Tiger Pride Runs Deep for Alpe & Wright Families
BY BRADLEY LINAM | PHOTO BY MARK STRICKLAND PHOTOS
Arkansas roots run deep for the Wright family of Bentonville, Arkansas. Robin Alpe Wright grew up in Bentonville and graduated in 1994 from Bentonville High School where she played basketball and slow pitch softball. Wright’s husband, Dan Wright, grew up in Batesville, Arkansas and came to the University of Arkansas and played for legendary Arkansas baseball coach Norm DeBriyn from 1997 to 1999. Dan pitched in the major leagues for the Chicago White Sox and is now a Major League Baseball scout. Their son Drew is currently a two-sport athlete at Bentonville High School playing both football and baseball.
The Wrights have a special bond with the school district- not only being a part of the district as a student or player, but also as the sponsor of the Will Alpe award. The Will Alpe award was created to keep the memory alive of Robin’s younger brother who passed away from leukemia when he was in the sixth grade. Will was attending Old High elementary in Bentonville at the time. Today, they continue to award a deserving student at Old High a scholarship in his name. “Will gave so much to our family and then back into the school system. He was happy during his chemotherapy and would play practical jokes. Back then, you could take air horns into sporting events and Will had one and he definitely used it. He continued to attend all my games during his treatment. We are so thankful for Bentonville Public Schools. We are able to talk about Arkansas Children’s Hospital and how wonderful they are in making strides with childhood cancers. We give the award to the child, and we give a thousand dollar grant to Old High,” Alpe Wright said.
Alpe Wright’s years at Bentonville paid off as she was able to walk-on for the UA basketball team and also play on the very first fast-pitch softball team at UA. In 1994, when Alpe Wright graduated, fast-pitch softball for girls was virtually nonexistent. “When I was in high school, we had travel ball for slow-pitch softball and my dad was my coach. We traveled everywhere from Georgia, Florida, Indiana, Kansas and in Arkansas to play,” Alpe Wright said. It wasn’t until college started that Wright was introduced to fast-pitch softball. “I was at the University of Arkansas when fast-pitch softball came in. I was a walk-on for the Arkansas Razorback basketball team playing for coach Gary Blair. Coach Blair came up to me and said I know your history with softball. I know that it is one of the things that you are not ready to give up. At the end of my sophomore year Coach Blair told me that we were getting fast-pitch softball at the University of Arkansas,” recalls Alpe Wright. “I met Coach Carie Dever-Boaz and she told me she could teach me to hit a fast-pitch softball. I was a left-handed slap hitter and it didn’t take me long to learn. She named me a team captain and I was on the first fast-pitch softball team at the University of Arkansas.”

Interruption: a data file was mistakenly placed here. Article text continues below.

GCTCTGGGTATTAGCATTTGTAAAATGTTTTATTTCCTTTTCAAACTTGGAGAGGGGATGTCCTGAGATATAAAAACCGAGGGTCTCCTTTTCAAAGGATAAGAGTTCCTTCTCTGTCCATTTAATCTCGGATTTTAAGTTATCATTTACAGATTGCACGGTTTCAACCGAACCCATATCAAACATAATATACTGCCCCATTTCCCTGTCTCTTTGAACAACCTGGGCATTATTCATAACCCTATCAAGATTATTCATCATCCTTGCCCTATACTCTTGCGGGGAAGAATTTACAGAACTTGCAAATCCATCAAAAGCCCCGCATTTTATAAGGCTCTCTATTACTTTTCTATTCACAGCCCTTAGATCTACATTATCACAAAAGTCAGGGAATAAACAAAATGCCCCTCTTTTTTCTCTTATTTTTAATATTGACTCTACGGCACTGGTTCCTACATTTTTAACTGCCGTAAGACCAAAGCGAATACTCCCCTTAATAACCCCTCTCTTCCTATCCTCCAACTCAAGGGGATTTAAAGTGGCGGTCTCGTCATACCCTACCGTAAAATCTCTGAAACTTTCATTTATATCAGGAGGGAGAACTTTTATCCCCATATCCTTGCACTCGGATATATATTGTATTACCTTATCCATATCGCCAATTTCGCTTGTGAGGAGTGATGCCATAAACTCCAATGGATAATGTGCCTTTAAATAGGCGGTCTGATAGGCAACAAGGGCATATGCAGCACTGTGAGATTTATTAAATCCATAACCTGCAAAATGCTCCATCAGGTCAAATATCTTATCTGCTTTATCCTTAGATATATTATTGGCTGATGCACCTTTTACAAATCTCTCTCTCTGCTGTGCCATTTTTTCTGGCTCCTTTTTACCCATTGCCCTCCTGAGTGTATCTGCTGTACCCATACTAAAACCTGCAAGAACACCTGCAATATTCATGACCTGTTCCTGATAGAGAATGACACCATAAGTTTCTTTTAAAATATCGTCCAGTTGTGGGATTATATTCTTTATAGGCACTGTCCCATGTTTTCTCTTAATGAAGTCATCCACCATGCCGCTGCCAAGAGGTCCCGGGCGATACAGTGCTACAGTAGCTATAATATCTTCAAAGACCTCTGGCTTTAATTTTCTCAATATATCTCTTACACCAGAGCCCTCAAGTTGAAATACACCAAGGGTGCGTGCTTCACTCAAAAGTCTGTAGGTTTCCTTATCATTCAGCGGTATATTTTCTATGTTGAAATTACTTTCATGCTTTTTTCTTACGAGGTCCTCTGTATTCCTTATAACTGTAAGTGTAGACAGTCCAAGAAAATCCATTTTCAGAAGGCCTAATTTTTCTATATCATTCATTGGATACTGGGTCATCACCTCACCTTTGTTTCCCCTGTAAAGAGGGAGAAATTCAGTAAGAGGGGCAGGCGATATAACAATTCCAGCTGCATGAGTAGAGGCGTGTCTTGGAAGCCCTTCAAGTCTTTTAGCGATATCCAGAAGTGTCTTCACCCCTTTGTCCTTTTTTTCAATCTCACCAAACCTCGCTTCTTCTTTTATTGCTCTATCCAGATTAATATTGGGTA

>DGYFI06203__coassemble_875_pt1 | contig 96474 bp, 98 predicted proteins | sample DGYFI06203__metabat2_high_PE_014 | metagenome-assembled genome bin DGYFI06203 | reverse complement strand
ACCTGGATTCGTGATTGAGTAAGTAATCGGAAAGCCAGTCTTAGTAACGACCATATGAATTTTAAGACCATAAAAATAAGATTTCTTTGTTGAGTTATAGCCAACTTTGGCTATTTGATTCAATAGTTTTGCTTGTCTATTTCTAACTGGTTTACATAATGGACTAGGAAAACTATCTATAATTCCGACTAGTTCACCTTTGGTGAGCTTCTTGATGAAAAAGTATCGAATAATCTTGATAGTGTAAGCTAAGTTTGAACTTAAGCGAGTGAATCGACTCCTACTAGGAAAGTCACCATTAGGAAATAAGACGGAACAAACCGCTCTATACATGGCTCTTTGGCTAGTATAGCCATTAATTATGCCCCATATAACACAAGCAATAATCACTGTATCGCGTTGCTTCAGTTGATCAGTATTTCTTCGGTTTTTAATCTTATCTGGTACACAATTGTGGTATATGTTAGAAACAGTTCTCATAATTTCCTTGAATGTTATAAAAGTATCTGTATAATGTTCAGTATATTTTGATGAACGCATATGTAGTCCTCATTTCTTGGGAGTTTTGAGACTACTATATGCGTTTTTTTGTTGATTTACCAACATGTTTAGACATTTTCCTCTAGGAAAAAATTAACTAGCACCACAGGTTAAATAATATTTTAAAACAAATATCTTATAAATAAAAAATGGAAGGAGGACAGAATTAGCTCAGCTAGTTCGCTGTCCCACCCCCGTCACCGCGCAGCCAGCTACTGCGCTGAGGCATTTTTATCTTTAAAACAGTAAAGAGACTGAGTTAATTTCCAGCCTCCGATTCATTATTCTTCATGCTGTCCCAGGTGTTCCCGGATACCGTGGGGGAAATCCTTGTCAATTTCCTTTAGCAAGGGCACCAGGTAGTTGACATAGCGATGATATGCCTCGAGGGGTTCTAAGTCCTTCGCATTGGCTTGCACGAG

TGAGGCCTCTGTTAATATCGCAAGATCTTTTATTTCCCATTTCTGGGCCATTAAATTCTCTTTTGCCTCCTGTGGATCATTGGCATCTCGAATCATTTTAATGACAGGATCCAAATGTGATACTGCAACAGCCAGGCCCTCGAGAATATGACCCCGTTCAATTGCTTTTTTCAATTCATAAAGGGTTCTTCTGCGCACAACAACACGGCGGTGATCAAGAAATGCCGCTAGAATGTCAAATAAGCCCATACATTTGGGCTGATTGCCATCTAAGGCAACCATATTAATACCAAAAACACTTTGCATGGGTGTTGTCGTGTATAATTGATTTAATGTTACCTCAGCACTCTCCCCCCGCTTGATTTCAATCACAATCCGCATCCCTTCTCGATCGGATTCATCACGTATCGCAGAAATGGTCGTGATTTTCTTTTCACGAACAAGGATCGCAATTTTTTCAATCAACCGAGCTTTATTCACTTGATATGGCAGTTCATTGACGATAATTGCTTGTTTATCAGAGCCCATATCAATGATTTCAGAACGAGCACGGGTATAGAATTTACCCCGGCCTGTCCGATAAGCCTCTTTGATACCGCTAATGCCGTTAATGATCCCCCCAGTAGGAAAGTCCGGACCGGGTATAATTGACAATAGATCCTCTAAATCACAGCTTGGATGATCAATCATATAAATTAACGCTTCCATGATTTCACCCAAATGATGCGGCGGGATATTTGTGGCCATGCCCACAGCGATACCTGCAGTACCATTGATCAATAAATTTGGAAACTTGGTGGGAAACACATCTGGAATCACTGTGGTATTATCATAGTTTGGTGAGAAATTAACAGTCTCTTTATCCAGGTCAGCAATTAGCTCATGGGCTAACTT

Alpe Wright enjoys reminiscing over her years as a Tiger and a Razorback and loves watching Drew excel in high school sports. Drew is entering his senior season and is glad to have parents that played at his level. “They’ve helped tremendously. My mom is my biggest fan and she’s been a great supporter over the years. She comes to every single game that she can. She’s always encouraging me and helping me when I’m down on the games that aren’t the best,” Drew Wright says. “My dad has helped me with baseball a lot. He’s taught me the best way to play the game. He’s been a huge help with my pitching and hitting mechanics. Both my parents have helped me with my mindset in football and baseball.”
With all that the Wright family has going on– practices, games, training camps, work and all the other things we all do in life, there is one thing they will never forget: Will Alpe’s legacy. “It’s extremely important. I never had the chance to meet Will. Hearing the stories in the years that I’ve known the Alpe family, he was quite a young man,” Dan Wright says. “The award means a ton to the family. They put a lot of work and effort into it. The selection process that goes into choosing the young man or woman every year is very important.” According to Drew Wright, “I’ve grown up with this award. My mom has always told me stories about Will. Even though I never knew him, he’s been close to me all my life because of the stories. It has been great watching my mom through the years work to choose who is going to get the award at Old High. I love being able to be a part of that. The Will Power sign at the stadium is a big part of us because we know you have to fight through things. I know Will fought as long as he could with leukemia. We need to have the same mindset to push through. It’s great to have that reminder on the field.” “Bentonville Public schools has embraced my family,” Alpe Wright said. “They are helping us keep Will’s memory alive. Bad things happen in life, and you must be able to overcome that. Overcoming it sometimes takes heartache. We will always have that reminder of Will’s legacy,” she said. “When Drew was a 9th grader he told me, ‘I am going to get to run out in Tiger Stadium onto the field and I am going to run right over the Will Power sign,’ He said he wanted to take a picture with it. He said, ‘I didn’t know my uncle Will, but I feel like he is up there on the goal posts.’ ”